That argument appears to have effectively eliminated Mr Aminu from the race.

Another source said the Kaduna governor has also signalled to his close aides that he would take a decision that would save the number of ruling houses in Zazzau Emirate from shrinking from four to two.

He is said to have lamented that the succession to the emirship of Zazzau had become a relay between the Barebari and the Katsinawa dynasties who have held the throne for the last 100 years.

One associate quoted Mr El-Rufai as saying he would start the process of giving justice to the Mallawa and Sullubawa ruling houses who have long been excluded from the throne.

PREMIUM TIMES learnt that apart from appointing Mr Bamalli of the Mallawa dynasty to succeed Emir Idris, Mr El-Rufai may proceed to amend the state's chieftaincy law to input a rotational arrangement so that the Sullubawa dynasty can take its turn whenever the throne becomes vacant again.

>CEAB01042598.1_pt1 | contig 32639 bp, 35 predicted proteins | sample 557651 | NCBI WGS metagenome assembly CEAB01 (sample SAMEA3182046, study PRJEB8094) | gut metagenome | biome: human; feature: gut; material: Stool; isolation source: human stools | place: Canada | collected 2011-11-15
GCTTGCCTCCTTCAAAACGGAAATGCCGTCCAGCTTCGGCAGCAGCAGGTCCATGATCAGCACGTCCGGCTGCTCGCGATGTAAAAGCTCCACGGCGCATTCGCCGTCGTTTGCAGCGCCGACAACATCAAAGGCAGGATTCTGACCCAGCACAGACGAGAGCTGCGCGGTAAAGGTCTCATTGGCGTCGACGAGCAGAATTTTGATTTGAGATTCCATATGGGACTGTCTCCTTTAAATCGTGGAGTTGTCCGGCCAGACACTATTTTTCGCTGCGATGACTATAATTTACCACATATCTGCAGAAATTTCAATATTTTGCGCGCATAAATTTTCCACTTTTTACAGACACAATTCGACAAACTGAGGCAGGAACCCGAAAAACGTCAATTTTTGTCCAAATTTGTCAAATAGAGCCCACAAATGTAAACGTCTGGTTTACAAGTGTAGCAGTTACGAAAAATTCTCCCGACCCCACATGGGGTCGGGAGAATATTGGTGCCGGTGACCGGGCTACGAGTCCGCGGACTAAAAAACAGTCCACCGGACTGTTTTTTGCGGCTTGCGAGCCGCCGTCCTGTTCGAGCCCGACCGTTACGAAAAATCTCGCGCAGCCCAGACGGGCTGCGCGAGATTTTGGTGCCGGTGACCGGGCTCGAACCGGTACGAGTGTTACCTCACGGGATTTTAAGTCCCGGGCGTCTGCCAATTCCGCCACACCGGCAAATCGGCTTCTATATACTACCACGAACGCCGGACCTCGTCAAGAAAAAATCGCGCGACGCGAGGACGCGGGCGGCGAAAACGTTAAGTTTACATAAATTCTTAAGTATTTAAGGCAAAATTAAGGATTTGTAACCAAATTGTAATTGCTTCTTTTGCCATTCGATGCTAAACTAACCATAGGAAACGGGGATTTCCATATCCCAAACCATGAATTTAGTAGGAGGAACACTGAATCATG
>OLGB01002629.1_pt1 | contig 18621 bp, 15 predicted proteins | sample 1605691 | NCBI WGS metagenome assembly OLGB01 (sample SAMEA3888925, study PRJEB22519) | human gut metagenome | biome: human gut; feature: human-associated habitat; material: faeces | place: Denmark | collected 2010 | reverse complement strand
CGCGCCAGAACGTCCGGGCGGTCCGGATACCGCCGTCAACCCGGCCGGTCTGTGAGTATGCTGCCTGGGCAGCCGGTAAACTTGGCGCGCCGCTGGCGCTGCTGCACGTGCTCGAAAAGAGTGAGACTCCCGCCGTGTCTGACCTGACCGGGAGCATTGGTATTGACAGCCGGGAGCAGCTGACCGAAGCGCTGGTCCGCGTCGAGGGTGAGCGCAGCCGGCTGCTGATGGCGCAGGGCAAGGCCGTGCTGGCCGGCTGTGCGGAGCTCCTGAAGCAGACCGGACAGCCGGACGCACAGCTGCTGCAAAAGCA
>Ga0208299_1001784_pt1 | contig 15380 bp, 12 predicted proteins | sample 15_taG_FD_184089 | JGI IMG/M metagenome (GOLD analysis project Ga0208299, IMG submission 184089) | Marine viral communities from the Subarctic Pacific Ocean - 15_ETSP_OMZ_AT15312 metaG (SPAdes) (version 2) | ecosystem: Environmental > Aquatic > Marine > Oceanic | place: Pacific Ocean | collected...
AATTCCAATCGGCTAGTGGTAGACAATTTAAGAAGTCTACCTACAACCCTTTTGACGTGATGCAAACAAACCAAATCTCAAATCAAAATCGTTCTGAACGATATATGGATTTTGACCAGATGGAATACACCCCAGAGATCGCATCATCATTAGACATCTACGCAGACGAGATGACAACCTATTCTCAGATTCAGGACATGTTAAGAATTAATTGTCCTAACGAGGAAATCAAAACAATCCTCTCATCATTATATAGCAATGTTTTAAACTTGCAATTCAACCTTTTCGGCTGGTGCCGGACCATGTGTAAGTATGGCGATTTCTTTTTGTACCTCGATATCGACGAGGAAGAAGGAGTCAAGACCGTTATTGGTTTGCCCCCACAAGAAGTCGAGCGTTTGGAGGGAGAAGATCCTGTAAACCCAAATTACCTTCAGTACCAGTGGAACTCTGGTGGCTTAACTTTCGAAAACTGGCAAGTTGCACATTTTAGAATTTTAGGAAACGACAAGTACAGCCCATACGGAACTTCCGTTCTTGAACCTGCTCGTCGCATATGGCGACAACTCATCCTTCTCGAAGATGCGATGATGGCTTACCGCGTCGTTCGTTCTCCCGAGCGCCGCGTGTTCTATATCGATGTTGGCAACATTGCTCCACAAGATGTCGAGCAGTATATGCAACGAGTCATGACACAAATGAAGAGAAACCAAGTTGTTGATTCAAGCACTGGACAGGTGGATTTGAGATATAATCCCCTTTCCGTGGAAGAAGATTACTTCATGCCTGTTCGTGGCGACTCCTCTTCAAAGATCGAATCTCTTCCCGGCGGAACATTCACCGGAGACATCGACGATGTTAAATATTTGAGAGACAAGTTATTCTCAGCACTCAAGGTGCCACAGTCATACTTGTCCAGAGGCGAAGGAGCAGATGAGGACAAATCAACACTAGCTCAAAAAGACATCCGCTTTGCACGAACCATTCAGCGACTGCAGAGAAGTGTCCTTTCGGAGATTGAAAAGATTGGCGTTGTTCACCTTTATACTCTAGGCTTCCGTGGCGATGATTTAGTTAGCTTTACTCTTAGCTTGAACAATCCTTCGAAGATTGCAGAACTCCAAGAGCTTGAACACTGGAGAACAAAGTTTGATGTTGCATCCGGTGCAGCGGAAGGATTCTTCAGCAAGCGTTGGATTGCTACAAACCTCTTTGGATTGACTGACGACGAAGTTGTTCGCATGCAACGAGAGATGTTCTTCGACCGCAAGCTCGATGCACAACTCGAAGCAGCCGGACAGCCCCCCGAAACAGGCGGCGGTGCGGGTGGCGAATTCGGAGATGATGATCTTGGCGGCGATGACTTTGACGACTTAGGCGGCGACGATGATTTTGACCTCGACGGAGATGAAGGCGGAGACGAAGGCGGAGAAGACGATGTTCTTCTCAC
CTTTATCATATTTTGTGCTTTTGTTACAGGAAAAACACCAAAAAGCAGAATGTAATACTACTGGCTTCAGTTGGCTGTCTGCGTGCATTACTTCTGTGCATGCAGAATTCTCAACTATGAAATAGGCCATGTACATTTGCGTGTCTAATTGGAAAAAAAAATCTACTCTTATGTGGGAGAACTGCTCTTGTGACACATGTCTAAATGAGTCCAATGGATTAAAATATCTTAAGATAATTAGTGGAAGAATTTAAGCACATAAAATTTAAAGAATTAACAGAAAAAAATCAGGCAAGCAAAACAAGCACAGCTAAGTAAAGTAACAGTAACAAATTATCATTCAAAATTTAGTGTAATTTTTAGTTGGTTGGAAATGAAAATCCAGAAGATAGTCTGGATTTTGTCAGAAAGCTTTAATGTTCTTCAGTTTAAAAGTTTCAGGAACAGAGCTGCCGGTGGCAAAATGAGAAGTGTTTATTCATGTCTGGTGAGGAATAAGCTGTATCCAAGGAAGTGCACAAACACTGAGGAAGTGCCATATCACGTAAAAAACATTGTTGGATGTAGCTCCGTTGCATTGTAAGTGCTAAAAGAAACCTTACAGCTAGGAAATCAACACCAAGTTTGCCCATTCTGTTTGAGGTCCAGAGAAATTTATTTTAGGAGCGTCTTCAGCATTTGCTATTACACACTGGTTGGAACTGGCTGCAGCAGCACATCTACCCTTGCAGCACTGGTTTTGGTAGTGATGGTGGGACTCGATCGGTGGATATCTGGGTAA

The governor is said to have argued in the past days that the appointment of Mr Bamalli as Emir of Zazzau will preserve the viability of all the four ruling houses in the emirate.

The Barebari, Katsinawa, Mallawa and Sullubawa houses have all produced at least one emir each, but the Barebari and Katsinawa dynasties have dominated the last 100 years, with two consecutive Katsinawa successions from 1959.

The Katsinawa ruling house has ruled Zazzau Emirate for 61 unbroken years, following the appointment of Emir Aminu in 1959 in succession to Emir Jafaru Dan Isyaku of the Barebari ruling house. The recently departed Emir Idris succeeded Emir Aminu in 1975.

Neither the Mallawa nor the Sullubawa dynasties has had one of their members on the throne in the last 100 years.

Available records show no Mallawa emir has reigned since 1920, when the last of the four emirs that that ruling house produced died. The reign of the only Sullubawa emir ended in 1857, after only three years on the throne. It has been a long 163 years since then.

The Barebari have produced nine emirs for a cumulative reign of 83 years. The Katsinawa dynasty has ruled for a cumulative 82 years through four emirs, including the last two Emirs of Zazzau.

"The prolonged exile of two ruling houses from the throne threatened their royal claims with extinction with the passage of time," an official quoted Mr El-Rufai as saying.